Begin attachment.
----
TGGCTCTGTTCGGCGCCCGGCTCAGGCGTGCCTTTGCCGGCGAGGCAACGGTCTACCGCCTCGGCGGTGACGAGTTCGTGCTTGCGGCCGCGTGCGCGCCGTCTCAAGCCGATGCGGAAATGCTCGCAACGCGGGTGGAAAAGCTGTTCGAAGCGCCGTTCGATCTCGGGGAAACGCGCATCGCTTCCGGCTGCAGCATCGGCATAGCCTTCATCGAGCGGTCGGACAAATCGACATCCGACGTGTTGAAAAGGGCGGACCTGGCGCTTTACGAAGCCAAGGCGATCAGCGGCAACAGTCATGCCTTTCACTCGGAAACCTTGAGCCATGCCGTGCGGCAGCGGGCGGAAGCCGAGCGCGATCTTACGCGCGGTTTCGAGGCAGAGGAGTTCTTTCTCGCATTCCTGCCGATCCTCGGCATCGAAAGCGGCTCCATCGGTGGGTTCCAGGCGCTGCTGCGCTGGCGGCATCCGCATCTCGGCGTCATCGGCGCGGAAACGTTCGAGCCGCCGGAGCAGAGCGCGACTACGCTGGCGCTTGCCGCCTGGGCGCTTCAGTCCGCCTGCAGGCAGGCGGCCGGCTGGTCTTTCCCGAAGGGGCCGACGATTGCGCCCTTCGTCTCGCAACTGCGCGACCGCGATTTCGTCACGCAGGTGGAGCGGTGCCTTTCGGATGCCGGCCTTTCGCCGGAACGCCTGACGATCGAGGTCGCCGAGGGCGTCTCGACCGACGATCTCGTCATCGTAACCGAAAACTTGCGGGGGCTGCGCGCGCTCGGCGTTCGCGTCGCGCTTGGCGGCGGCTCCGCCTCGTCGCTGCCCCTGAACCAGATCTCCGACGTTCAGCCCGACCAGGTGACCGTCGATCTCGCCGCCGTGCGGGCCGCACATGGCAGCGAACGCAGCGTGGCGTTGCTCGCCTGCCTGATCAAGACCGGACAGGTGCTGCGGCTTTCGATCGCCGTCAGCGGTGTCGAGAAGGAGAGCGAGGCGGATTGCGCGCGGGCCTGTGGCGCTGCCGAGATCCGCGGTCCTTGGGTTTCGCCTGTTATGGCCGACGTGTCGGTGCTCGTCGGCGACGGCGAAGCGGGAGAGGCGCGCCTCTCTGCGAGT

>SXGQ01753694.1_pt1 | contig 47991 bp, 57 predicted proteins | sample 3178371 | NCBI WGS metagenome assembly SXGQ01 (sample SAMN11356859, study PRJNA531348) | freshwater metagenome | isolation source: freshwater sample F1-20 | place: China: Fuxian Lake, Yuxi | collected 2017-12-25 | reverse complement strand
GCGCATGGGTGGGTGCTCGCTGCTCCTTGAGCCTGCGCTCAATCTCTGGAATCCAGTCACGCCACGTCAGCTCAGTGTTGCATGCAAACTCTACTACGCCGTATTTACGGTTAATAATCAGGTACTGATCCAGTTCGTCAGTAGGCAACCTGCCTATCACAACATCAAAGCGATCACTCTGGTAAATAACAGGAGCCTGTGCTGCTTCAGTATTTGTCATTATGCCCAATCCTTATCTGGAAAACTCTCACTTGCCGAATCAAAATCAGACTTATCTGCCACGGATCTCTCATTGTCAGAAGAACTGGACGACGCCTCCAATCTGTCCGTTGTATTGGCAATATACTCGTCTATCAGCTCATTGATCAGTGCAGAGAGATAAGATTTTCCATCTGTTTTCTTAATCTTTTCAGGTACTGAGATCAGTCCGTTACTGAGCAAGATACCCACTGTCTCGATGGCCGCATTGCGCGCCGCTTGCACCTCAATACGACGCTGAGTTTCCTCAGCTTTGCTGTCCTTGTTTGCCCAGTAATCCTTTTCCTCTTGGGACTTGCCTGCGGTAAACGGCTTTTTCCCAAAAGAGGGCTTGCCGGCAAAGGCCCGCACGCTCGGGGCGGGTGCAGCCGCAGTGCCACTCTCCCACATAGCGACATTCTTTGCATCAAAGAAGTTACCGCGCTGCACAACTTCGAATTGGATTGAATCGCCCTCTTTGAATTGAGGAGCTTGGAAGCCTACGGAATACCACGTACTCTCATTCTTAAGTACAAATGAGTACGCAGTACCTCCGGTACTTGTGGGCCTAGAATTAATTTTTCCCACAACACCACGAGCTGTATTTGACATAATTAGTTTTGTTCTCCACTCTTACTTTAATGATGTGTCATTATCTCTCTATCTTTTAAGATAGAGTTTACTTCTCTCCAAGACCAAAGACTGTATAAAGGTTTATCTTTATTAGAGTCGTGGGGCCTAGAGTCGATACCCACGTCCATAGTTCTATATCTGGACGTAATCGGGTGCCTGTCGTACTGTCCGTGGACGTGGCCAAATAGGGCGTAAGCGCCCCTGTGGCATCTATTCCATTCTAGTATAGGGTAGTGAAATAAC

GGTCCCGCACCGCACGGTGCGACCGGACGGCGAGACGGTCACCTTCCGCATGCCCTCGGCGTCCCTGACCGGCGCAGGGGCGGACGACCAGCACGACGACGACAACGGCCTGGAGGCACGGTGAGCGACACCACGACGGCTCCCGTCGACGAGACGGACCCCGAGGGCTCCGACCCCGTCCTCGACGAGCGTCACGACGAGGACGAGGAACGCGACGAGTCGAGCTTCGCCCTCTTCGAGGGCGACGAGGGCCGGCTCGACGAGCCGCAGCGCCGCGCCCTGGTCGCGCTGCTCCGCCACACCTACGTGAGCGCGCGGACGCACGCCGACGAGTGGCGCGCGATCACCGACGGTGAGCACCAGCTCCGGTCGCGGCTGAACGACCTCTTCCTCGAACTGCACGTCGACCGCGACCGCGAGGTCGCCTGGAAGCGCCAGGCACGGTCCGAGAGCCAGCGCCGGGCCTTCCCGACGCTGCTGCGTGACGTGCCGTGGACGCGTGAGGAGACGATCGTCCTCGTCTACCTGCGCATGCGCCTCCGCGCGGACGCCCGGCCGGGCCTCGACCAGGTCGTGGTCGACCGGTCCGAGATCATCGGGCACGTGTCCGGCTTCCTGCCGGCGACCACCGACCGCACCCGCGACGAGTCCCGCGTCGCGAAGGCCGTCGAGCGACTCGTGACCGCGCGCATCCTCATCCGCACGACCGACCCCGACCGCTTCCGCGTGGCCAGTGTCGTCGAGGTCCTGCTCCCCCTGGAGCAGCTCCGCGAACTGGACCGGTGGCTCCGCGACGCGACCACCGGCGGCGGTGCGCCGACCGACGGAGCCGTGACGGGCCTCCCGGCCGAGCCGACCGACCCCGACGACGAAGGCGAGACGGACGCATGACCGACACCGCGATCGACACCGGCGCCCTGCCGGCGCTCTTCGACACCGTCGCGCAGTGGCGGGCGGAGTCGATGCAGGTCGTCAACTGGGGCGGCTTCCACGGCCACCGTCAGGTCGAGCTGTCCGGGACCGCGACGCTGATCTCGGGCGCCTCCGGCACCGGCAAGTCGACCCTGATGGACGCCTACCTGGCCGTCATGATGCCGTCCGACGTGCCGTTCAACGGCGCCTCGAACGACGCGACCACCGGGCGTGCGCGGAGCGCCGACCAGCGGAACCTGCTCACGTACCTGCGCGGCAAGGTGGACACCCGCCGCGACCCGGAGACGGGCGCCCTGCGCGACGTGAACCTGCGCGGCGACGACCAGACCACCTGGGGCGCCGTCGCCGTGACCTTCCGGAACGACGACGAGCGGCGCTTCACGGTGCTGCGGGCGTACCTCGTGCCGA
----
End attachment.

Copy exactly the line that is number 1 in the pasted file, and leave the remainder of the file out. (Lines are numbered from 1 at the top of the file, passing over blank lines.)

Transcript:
TGGCTCTGTTCGGCGCCCGGCTCAGGCGTGCCTTTGCCGGCGAGGCAACGGTCTACCGCCTCGGCGGTGACGAGTTCGTGCTTGCGGCCGCGTGCGCGCCGTCTCAAGCCGATGCGGAAATGCTCGCAACGCGGGTGGAAAAGCTGTTCGAAGCGCCGTTCGATCTCGGGGAAACGCGCATCGCTTCCGGCTGCAGCATCGGCATAGCCTTCATCGAGCGGTCGGACAAATCGACATCCGACGTGTTGAAAAGGGCGGACCTGGCGCTTTACGAAGCCAAGGCGATCAGCGGCAACAGTCATGCCTTTCACTCGGAAACCTTGAGCCATGCCGTGCGGCAGCGGGCGGAAGCCGAGCGCGATCTTACGCGCGGTTTCGAGGCAGAGGAGTTCTTTCTCGCATTCCTGCCGATCCTCGGCATCGAAAGCGGCTCCATCGGTGGGTTCCAGGCGCTGCTGCGCTGGCGGCATCCGCATCTCGGCGTCATCGGCGCGGAAACGTTCGAGCCGCCGGAGCAGAGCGCGACTACGCTGGCGCTTGCCGCCTGGGCGCTTCAGTCCGCCTGCAGGCAGGCGGCCGGCTGGTCTTTCCCGAAGGGGCCGACGATTGCGCCCTTCGTCTCGCAACTGCGCGACCGCGATTTCGTCACGCAGGTGGAGCGGTGCCTTTCGGATGCCGGCCTTTCGCCGGAACGCCTGACGATCGAGGTCGCCGAGGGCGTCTCGACCGACGATCTCGTCATCGTAACCGAAAACTTGCGGGGGCTGCGCGCGCTCGGCGTTCGCGTCGCGCTTGGCGGCGGCTCCGCCTCGTCGCTGCCCCTGAACCAGATCTCCGACGTTCAGCCCGACCAGGTGACCGTCGATCTCGCCGCCGTGCGGGCCGCACATGGCAGCGAACGCAGCGTGGCGTTGCTCGCCTGCCTGATCAAGACCGGACAGGTGCTGCGGCTTTCGATCGCCGTCAGCGGTGTCGAGAAGGAGAGCGAGGCGGATTGCGCGCGGGCCTGTGGCGCTGCCGAGATCCGCGGTCCTTGGGTTTCGCCTGTTATGGCCGACGTGTCGGTGCTCGTCGGCGACGGCGAAGCGGGAGAGGCGCGCCTCTCTGCGAGT